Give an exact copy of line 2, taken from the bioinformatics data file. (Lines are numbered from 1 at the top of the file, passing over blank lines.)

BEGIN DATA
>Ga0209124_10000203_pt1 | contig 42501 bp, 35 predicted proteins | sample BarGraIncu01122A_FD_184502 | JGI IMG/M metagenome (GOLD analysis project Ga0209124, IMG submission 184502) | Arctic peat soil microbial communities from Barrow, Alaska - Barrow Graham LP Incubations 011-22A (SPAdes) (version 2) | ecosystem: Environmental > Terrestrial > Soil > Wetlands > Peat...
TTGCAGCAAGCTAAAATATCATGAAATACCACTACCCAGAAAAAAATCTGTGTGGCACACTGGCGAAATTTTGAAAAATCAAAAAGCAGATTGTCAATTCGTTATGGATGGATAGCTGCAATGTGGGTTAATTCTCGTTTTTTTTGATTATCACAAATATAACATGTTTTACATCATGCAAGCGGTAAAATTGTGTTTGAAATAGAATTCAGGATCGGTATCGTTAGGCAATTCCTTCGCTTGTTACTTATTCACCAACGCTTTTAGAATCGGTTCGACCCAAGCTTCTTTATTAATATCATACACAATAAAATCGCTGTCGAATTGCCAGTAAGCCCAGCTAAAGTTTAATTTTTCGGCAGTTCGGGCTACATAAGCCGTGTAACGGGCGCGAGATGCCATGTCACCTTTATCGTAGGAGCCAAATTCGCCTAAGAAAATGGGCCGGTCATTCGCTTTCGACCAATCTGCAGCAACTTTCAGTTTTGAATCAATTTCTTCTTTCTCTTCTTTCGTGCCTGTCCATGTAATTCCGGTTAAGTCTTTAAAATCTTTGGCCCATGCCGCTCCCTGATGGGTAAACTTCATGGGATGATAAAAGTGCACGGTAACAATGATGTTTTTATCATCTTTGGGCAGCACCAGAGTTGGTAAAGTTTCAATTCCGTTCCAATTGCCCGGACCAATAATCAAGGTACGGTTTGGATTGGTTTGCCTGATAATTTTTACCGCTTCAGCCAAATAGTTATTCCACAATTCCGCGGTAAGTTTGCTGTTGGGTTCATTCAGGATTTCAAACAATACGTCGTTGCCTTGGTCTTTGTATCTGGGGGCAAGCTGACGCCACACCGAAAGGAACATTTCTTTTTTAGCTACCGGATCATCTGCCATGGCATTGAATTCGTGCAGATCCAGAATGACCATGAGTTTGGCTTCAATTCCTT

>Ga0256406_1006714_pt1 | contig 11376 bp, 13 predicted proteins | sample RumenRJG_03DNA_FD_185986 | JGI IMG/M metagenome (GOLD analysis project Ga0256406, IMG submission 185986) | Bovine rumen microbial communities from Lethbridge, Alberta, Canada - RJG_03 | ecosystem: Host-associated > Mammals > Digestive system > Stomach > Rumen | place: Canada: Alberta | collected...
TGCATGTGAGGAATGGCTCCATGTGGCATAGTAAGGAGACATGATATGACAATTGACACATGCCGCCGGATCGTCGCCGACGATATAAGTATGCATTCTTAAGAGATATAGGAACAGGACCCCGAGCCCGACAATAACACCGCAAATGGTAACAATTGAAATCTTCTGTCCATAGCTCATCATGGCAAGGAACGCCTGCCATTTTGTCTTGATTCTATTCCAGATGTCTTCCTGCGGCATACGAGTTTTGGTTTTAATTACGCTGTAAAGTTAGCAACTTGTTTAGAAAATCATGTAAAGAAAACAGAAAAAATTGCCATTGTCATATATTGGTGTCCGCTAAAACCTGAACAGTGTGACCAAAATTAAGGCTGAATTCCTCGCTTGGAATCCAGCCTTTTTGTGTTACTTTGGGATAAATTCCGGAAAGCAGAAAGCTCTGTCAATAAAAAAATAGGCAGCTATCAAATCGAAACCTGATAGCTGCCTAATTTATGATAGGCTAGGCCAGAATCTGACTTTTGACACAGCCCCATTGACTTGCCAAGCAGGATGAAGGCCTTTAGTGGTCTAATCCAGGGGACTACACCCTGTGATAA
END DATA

TTGCAGCAAGCTAAAATATCATGAAATACCACTACCCAGAAAAAAATCTGTGTGGCACACTGGCGAAATTTTGAAAAATCAAAAAGCAGATTGTCAATTCGTTATGGATGGATAGCTGCAATGTGGGTTAATTCTCGTTTTTTTTGATTATCACAAATATAACATGTTTTACATCATGCAAGCGGTAAAATTGTGTTTGAAATAGAATTCAGGATCGGTATCGTTAGGCAATTCCTTCGCTTGTTACTTATTCACCAACGCTTTTAGAATCGGTTCGACCCAAGCTTCTTTATTAATATCATACACAATAAAATCGCTGTCGAATTGCCAGTAAGCCCAGCTAAAGTTTAATTTTTCGGCAGTTCGGGCTACATAAGCCGTGTAACGGGCGCGAGATGCCATGTCACCTTTATCGTAGGAGCCAAATTCGCCTAAGAAAATGGGCCGGTCATTCGCTTTCGACCAATCTGCAGCAACTTTCAGTTTTGAATCAATTTCTTCTTTCTCTTCTTTCGTGCCTGTCCATGTAATTCCGGTTAAGTCTTTAAAATCTTTGGCCCATGCCGCTCCCTGATGGGTAAACTTCATGGGATGATAAAAGTGCACGGTAACAATGATGTTTTTATCATCTTTGGGCAGCACCAGAGTTGGTAAAGTTTCAATTCCGTTCCAATTGCCCGGACCAATAATCAAGGTACGGTTTGGATTGGTTTGCCTGATAATTTTTACCGCTTCAGCCAAATAGTTATTCCACAATTCCGCGGTAAGTTTGCTGTTGGGTTCATTCAGGATTTCAAACAATACGTCGTTGCCTTGGTCTTTGTATCTGGGGGCAAGCTGACGCCACACCGAAAGGAACATTTCTTTTTTAGCTACCGGATCATCTGCCATGGCATTGAATTCGTGCAGATCCAGAATGACCATGAGTTTGGCTTCAATTCCTT